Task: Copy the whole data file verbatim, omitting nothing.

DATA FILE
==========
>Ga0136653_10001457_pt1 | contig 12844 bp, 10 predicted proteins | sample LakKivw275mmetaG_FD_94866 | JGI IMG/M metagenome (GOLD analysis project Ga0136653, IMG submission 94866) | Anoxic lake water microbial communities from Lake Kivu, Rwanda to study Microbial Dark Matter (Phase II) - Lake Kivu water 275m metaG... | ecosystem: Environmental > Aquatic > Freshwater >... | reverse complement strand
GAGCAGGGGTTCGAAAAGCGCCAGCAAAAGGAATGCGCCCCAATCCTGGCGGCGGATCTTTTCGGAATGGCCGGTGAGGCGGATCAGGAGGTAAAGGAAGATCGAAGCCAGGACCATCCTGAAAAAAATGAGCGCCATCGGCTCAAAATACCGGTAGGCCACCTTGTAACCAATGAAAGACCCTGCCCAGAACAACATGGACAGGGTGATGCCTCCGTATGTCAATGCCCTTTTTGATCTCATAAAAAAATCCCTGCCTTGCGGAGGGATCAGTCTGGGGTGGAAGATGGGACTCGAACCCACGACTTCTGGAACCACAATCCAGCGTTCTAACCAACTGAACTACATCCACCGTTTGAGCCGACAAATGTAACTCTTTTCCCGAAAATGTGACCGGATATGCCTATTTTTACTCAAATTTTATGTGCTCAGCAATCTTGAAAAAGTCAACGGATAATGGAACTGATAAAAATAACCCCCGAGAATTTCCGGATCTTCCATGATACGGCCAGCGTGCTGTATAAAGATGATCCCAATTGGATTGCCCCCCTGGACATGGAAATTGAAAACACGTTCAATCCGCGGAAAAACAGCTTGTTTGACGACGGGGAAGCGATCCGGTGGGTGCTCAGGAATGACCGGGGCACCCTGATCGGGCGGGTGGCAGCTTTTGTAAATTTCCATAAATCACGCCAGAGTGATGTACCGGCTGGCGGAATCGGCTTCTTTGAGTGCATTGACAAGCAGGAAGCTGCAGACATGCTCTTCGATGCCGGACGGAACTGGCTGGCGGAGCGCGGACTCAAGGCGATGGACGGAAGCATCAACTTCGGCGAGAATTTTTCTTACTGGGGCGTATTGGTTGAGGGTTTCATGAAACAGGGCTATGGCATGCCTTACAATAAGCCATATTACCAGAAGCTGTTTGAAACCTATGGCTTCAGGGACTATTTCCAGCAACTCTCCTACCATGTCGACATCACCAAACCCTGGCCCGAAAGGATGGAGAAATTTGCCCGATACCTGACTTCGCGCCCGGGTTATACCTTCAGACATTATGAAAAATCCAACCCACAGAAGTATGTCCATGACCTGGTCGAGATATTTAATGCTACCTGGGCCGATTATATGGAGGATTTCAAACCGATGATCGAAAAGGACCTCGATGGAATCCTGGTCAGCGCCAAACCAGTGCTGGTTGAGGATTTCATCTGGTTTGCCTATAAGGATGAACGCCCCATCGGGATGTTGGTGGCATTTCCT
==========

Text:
>Ga0136653_10001457_pt1 | contig 12844 bp, 10 predicted proteins | sample LakKivw275mmetaG_FD_94866 | JGI IMG/M metagenome (GOLD analysis project Ga0136653, IMG submission 94866) | Anoxic lake water microbial communities from Lake Kivu, Rwanda to study Microbial Dark Matter (Phase II) - Lake Kivu water 275m metaG... | ecosystem: Environmental > Aquatic > Freshwater >... | reverse complement strand
GAGCAGGGGTTCGAAAAGCGCCAGCAAAAGGAATGCGCCCCAATCCTGGCGGCGGATCTTTTCGGAATGGCCGGTGAGGCGGATCAGGAGGTAAAGGAAGATCGAAGCCAGGACCATCCTGAAAAAAATGAGCGCCATCGGCTCAAAATACCGGTAGGCCACCTTGTAACCAATGAAAGACCCTGCCCAGAACAACATGGACAGGGTGATGCCTCCGTATGTCAATGCCCTTTTTGATCTCATAAAAAAATCCCTGCCTTGCGGAGGGATCAGTCTGGGGTGGAAGATGGGACTCGAACCCACGACTTCTGGAACCACAATCCAGCGTTCTAACCAACTGAACTACATCCACCGTTTGAGCCGACAAATGTAACTCTTTTCCCGAAAATGTGACCGGATATGCCTATTTTTACTCAAATTTTATGTGCTCAGCAATCTTGAAAAAGTCAACGGATAATGGAACTGATAAAAATAACCCCCGAGAATTTCCGGATCTTCCATGATACGGCCAGCGTGCTGTATAAAGATGATCCCAATTGGATTGCCCCCCTGGACATGGAAATTGAAAACACGTTCAATCCGCGGAAAAACAGCTTGTTTGACGACGGGGAAGCGATCCGGTGGGTGCTCAGGAATGACCGGGGCACCCTGATCGGGCGGGTGGCAGCTTTTGTAAATTTCCATAAATCACGCCAGAGTGATGTACCGGCTGGCGGAATCGGCTTCTTTGAGTGCATTGACAAGCAGGAAGCTGCAGACATGCTCTTCGATGCCGGACGGAACTGGCTGGCGGAGCGCGGACTCAAGGCGATGGACGGAAGCATCAACTTCGGCGAGAATTTTTCTTACTGGGGCGTATTGGTTGAGGGTTTCATGAAACAGGGCTATGGCATGCCTTACAATAAGCCATATTACCAGAAGCTGTTTGAAACCTATGGCTTCAGGGACTATTTCCAGCAACTCTCCTACCATGTCGACATCACCAAACCCTGGCCCGAAAGGATGGAGAAATTTGCCCGATACCTGACTTCGCGCCCGGGTTATACCTTCAGACATTATGAAAAATCCAACCCACAGAAGTATGTCCATGACCTGGTCGAGATATTTAATGCTACCTGGGCCGATTATATGGAGGATTTCAAACCGATGATCGAAAAGGACCTCGATGGAATCCTGGTCAGCGCCAAACCAGTGCTGGTTGAGGATTTCATCTGGTTTGCCTATAAGGATGAACGCCCCATCGGGATGTTGGTGGCATTTCCT